Private sector employment increased by 145,000 jobs in March and annual pay was up 6.9% year-over-year, according to the March ADP National Employment Report.

“Our March payroll data is one of several signals that the economy is slowing. Employers are pulling back from a year of strong hiring and pay growth, after a three-month plateau, is inching down.”



    • Pay growth decelerated for both job stayers and job changers.
    • For job stayers, year-over-year gains fell to 6.9% from 7.2% in February.
    • Pay growth for job changers was 14.2%, down from 14.4%.

      Construction Spending Down in February But Up Year-Over-Year

      The U.S. Census Bureau reported that construction spending during February 2023 was at an annual rate of $1,844.1 billion, 0.1% below the revised January estimate of $1,845.4 billion.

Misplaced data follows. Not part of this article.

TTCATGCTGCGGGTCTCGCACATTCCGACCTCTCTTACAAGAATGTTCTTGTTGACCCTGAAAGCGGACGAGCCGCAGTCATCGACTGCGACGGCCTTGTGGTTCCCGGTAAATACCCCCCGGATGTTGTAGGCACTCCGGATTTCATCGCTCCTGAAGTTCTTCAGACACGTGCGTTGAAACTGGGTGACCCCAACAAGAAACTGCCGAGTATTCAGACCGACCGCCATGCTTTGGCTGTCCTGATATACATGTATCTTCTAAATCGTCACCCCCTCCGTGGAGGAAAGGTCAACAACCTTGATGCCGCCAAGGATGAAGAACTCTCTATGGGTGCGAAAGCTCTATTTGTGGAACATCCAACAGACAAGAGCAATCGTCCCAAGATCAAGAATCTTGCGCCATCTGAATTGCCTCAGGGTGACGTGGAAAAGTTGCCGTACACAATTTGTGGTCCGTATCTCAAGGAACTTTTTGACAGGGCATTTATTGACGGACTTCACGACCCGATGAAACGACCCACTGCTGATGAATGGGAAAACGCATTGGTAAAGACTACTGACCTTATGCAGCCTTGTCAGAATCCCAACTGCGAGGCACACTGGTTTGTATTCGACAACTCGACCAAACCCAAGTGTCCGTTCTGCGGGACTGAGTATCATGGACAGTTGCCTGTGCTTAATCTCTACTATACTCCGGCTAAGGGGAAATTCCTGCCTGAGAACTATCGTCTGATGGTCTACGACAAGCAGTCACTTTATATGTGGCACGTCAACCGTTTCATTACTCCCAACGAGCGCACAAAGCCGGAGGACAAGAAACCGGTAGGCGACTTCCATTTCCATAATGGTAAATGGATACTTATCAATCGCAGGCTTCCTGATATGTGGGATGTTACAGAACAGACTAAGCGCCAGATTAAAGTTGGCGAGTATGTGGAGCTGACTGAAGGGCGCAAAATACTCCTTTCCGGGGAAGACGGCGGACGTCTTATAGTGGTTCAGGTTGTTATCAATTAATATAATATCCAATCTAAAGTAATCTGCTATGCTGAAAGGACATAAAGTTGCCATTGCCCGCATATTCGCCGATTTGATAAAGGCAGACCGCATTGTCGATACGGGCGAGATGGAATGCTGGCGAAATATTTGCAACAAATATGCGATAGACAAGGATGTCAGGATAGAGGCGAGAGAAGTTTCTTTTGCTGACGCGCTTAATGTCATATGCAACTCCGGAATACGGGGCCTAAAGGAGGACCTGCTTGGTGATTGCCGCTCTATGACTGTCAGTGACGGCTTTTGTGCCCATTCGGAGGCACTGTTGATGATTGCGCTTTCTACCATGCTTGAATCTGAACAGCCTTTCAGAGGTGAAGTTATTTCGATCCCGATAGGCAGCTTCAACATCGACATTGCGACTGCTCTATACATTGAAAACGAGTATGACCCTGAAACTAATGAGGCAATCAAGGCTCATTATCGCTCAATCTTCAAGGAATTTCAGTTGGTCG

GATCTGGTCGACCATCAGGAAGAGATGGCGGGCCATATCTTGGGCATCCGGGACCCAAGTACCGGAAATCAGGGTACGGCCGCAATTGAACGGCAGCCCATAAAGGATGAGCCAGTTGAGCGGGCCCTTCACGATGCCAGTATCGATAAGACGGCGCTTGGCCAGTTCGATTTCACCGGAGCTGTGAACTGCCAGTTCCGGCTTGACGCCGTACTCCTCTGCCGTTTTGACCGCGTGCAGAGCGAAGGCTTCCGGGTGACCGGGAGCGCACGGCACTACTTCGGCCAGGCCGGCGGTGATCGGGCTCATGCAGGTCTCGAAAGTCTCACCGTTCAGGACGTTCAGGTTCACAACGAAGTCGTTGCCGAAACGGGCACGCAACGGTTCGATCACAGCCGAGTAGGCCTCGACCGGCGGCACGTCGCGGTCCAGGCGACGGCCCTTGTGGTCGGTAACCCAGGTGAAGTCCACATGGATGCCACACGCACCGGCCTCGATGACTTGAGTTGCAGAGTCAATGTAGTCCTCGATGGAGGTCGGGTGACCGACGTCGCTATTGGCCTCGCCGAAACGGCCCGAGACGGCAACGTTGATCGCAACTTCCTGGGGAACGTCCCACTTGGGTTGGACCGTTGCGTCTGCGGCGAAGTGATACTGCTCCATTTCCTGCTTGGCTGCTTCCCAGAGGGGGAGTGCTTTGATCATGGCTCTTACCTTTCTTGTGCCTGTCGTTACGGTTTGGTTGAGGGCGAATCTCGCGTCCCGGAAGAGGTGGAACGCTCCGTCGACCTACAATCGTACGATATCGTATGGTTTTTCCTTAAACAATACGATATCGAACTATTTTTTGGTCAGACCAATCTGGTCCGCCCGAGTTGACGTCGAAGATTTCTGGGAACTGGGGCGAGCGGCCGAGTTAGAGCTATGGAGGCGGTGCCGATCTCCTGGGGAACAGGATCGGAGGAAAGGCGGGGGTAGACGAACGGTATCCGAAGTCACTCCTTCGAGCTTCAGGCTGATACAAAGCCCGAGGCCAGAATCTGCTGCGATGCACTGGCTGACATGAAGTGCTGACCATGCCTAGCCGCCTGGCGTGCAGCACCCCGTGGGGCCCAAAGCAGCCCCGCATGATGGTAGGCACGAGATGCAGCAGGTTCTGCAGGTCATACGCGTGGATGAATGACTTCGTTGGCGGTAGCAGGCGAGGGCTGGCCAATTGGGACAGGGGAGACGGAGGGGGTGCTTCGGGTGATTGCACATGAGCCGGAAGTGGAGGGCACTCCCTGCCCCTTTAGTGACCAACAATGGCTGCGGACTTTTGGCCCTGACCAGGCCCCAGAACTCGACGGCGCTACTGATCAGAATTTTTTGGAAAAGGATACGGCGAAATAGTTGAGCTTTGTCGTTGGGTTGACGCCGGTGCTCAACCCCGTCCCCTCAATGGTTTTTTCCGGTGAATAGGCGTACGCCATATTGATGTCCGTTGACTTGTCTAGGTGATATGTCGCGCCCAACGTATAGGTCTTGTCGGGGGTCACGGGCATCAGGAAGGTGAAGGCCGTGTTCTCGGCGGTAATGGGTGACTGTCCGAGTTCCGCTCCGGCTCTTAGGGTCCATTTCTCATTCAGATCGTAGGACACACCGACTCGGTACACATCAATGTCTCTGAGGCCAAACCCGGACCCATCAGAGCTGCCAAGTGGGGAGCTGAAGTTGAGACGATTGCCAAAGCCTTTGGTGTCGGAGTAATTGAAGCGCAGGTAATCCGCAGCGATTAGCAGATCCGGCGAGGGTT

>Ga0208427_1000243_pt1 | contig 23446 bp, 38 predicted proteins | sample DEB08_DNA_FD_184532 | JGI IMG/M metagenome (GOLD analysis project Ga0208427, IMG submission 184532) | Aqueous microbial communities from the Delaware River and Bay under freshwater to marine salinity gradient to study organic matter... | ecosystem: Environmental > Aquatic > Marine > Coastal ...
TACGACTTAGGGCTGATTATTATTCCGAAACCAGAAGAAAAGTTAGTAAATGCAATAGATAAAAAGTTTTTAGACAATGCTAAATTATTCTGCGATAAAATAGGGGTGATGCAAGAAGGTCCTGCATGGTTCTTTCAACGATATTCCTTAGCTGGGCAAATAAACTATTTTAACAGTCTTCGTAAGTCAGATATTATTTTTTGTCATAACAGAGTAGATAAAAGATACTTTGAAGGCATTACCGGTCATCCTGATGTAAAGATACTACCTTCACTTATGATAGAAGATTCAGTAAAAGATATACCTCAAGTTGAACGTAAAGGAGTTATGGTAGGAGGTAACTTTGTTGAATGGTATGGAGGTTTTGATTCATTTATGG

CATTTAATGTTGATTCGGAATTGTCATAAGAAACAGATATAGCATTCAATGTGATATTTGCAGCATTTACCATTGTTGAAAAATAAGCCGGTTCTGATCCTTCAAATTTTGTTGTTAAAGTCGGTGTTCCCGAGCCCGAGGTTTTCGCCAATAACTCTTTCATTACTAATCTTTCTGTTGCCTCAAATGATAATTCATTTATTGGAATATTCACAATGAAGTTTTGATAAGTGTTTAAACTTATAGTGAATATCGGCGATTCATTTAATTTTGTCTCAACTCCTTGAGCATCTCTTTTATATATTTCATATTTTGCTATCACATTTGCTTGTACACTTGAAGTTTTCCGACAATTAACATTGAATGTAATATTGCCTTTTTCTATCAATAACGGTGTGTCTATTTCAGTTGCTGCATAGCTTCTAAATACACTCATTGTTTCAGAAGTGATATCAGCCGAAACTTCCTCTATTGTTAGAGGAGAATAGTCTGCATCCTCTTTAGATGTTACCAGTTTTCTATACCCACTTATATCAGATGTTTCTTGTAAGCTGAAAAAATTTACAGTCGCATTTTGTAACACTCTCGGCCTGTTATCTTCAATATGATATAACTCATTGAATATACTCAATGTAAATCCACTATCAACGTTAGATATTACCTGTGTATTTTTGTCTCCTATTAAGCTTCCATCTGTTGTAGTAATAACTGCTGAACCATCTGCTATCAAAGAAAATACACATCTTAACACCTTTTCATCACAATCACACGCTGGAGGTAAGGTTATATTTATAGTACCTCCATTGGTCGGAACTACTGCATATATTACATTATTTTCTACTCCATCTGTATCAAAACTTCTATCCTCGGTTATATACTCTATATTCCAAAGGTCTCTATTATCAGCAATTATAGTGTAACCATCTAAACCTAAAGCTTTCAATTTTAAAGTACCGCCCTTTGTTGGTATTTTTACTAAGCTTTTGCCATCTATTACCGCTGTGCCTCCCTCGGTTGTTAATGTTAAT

CHART 5

      • The February figure is 5.2% above the February 2022 estimate of $1,753.1 billion.
      • During the first two months of this year, construction spending amounted to $260.8 billion, 5.9% above the $246.1 billion for the same period in 2022.

      Private Construction

      • Spending on private construction was at a seasonally adjusted annual rate of $1,453.2 billion, virtually unchanged from the revised January estimate of $1,453.6 billion.
      • Residential construction was at a seasonally adjusted annual rate of $852.1 billion in February, 0.6% below the revised January estimate of $857.0 billion.
      • Nonresidential construction was at a seasonally adjusted annual rate of $601.0 billion in February, 0.7% above the revised January estimate of $596.7 billion.

      Public Construction

      • In February, the estimated seasonally adjusted annual rate of public construction spending was $391.0 billion, 0.2% below the revised January estimate of $391.8 billion.
      • Educational construction was at a seasonally adjusted annual rate of $84.6 billion, 0.9% below the revised January estimate of $85.4 billion.
      • Highway construction was at a seasonally adjusted annual rate of $120.6 billion, 0.3% above the revised January estimate of $120.3 billion.
        Construction Spending Over 20 Years
        CHART 6